NES Classic Edition

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NES Classic Edition
NES Classic Edition with controller
Also known as
  • Nintendo Classic Mini: Nintendo Entertainment System (Europe and Australia)
  • Nintendo Classic Mini: Family Computer (Japan)
DeveloperNintendo PTD
TypeDedicated home video game console
Release date
Introductory price
  • NA: April 13, 2017 (2017-04-13)
  • WW: April 15, 2017 (2017-04-15)
Original 2016 launch
December 2018 (Relaunch)
Units sold3.6 million (as of June 30, 2018)
MediaInternal flash memory
System on a chipAllwinner R16, Quad-Core ARM Cortex-A7
Memory256 MB of DDR3 RAM
Storage512 MB NAND Flash TSOP48
GraphicsMali-400 MP
Controller input2 controller ports
SuccessorSuper NES Classic Edition

Nintendo Entertainment System: NES Classic Edition, known as Nintendo Classic Mini: Nintendo Entertainment System in Europe and Australia and Nintendo Classic Mini: Family Computer (Japanese: ニンテンドークラシックミニ ファミリーコンピュータ) in Japan, is a dedicated home video game console by Nintendo, which emulates the Nintendo Entertainment System (NES). It launched on November 10, 2016 in Australia and Japan, and November 11, 2016 in North America and Europe. Aesthetically, the console is a miniature replica of the NES, and it includes a static library of 30 built-in games from the licensed NES library, supporting save states for all of them.

Nintendo Classic Mini: Family Computer (CLV-101)

Nintendo produced and sold about 2.3 million NES Classic Editions from November 2016 through April 2017, with shipments selling out nearly immediately. In April 2017, Nintendo announced they were discontinuing the product, leading to consumer confusion, and incidents of greatly increased pricing among private sellers. Due to the demand of the NES Classic, and the success of the Super NES Classic Edition console, Nintendo re-introduced a limited run of the NES Classic on June 29, 2018. Production was discontinued again in December 2018.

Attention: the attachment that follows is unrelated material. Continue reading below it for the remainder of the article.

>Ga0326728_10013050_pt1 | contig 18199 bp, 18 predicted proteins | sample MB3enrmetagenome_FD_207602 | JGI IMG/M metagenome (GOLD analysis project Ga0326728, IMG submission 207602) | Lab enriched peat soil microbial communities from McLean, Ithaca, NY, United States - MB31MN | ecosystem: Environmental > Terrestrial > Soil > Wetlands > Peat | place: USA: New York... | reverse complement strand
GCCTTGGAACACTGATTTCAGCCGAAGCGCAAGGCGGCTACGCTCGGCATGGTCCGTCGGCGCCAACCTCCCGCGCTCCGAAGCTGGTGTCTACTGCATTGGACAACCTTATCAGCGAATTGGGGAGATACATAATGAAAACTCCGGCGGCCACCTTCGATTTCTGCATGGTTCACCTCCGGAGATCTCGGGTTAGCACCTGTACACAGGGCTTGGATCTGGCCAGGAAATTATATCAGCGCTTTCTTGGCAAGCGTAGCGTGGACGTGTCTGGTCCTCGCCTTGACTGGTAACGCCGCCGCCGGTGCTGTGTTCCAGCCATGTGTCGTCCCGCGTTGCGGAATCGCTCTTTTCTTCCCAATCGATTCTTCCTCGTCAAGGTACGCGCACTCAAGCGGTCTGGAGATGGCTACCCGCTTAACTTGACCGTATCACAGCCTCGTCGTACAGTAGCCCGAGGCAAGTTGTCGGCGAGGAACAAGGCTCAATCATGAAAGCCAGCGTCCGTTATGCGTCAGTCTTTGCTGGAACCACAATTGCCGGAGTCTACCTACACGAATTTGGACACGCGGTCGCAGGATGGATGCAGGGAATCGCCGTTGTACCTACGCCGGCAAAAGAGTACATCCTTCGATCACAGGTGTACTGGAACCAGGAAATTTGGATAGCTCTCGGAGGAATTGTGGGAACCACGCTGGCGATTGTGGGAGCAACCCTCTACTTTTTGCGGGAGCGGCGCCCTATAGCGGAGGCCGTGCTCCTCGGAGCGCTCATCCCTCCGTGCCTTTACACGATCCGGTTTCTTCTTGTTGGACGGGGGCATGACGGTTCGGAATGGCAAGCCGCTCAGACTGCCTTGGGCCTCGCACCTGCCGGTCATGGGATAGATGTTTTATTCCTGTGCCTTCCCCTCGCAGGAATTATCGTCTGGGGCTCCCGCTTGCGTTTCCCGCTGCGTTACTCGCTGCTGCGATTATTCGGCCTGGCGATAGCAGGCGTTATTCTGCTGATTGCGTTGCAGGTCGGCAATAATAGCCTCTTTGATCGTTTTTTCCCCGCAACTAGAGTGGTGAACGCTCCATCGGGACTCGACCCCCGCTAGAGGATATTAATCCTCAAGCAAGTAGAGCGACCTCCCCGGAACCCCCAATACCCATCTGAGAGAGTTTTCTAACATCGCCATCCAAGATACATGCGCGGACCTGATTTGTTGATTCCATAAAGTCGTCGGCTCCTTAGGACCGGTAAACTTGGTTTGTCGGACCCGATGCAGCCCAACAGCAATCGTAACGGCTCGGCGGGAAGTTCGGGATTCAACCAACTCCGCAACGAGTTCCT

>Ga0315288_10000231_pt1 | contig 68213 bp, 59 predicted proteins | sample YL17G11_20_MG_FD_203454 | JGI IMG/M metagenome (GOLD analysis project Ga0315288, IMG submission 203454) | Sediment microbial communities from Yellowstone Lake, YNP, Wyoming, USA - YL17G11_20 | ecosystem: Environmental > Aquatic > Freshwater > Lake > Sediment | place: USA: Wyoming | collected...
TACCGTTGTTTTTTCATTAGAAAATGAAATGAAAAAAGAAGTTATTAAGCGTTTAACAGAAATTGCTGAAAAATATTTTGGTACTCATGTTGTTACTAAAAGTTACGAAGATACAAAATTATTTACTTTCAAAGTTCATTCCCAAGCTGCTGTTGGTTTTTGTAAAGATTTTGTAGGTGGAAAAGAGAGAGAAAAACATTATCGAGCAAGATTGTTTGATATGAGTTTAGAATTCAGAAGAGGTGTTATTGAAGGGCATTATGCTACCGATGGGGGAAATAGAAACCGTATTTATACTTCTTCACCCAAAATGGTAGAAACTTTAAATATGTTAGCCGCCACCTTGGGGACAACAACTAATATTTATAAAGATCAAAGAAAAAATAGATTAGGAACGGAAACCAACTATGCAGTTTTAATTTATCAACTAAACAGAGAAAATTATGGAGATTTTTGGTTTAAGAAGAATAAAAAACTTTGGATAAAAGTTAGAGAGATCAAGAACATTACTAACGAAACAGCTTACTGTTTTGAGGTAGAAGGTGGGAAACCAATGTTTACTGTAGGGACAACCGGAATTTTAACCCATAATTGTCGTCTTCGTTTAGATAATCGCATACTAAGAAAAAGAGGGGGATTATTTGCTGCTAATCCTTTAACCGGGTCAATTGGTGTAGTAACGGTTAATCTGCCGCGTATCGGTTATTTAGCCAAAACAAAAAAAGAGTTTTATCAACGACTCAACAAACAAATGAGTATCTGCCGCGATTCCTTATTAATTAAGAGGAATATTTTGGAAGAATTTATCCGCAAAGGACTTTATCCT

The NES Classic Edition is a dedicated console for emulating 30 Nintendo Entertainment System games.[1][2] The console is distributed in two variations; one for Japan, featuring the likeness of the original Famicom,[3] and one for the rest of the world, which looks like the original NES. For the non-Japanese variation, all of the games are based on their US release, running at 60 Hz and using the names by which they were released in the United States. The console's user interface supports up to eight languages, but this does not affect the language for the games themselves.

Internally, the console uses an Allwinner R16 system on a chip with four ARM Cortex-A7 central processing cores and an ARM Mali 400 MP2 graphics processing unit. It includes 512 MB of flash storage and 256 MB of DDR3 memory.[4][5]

For video output, the system features an HDMI connection, which puts out 720p at 60 Hz video for all games.

The controllers in the international version of the console feature the Wii Nunchuk's connector, which allows the controller to be connected to the Wii Remote for use with Virtual Console games on the Wii and Wii U. Accessories for the Wii such as the Classic Controller may be used with the NES Classic.[6][7][8] The controllers for the Japanese version are hardwired into the console just like in the original Famicom, so they cannot be used in conjunction with the Wii. The Famicom Mini controllers are also proportioned to the size of the console, resulting in them being smaller than their North American or European counterpart. They fit into small holding slots on the side of the console. The Famicom Mini comes with two controllers. The microphone on the Player 2 controller is superficial only and does not work.[9]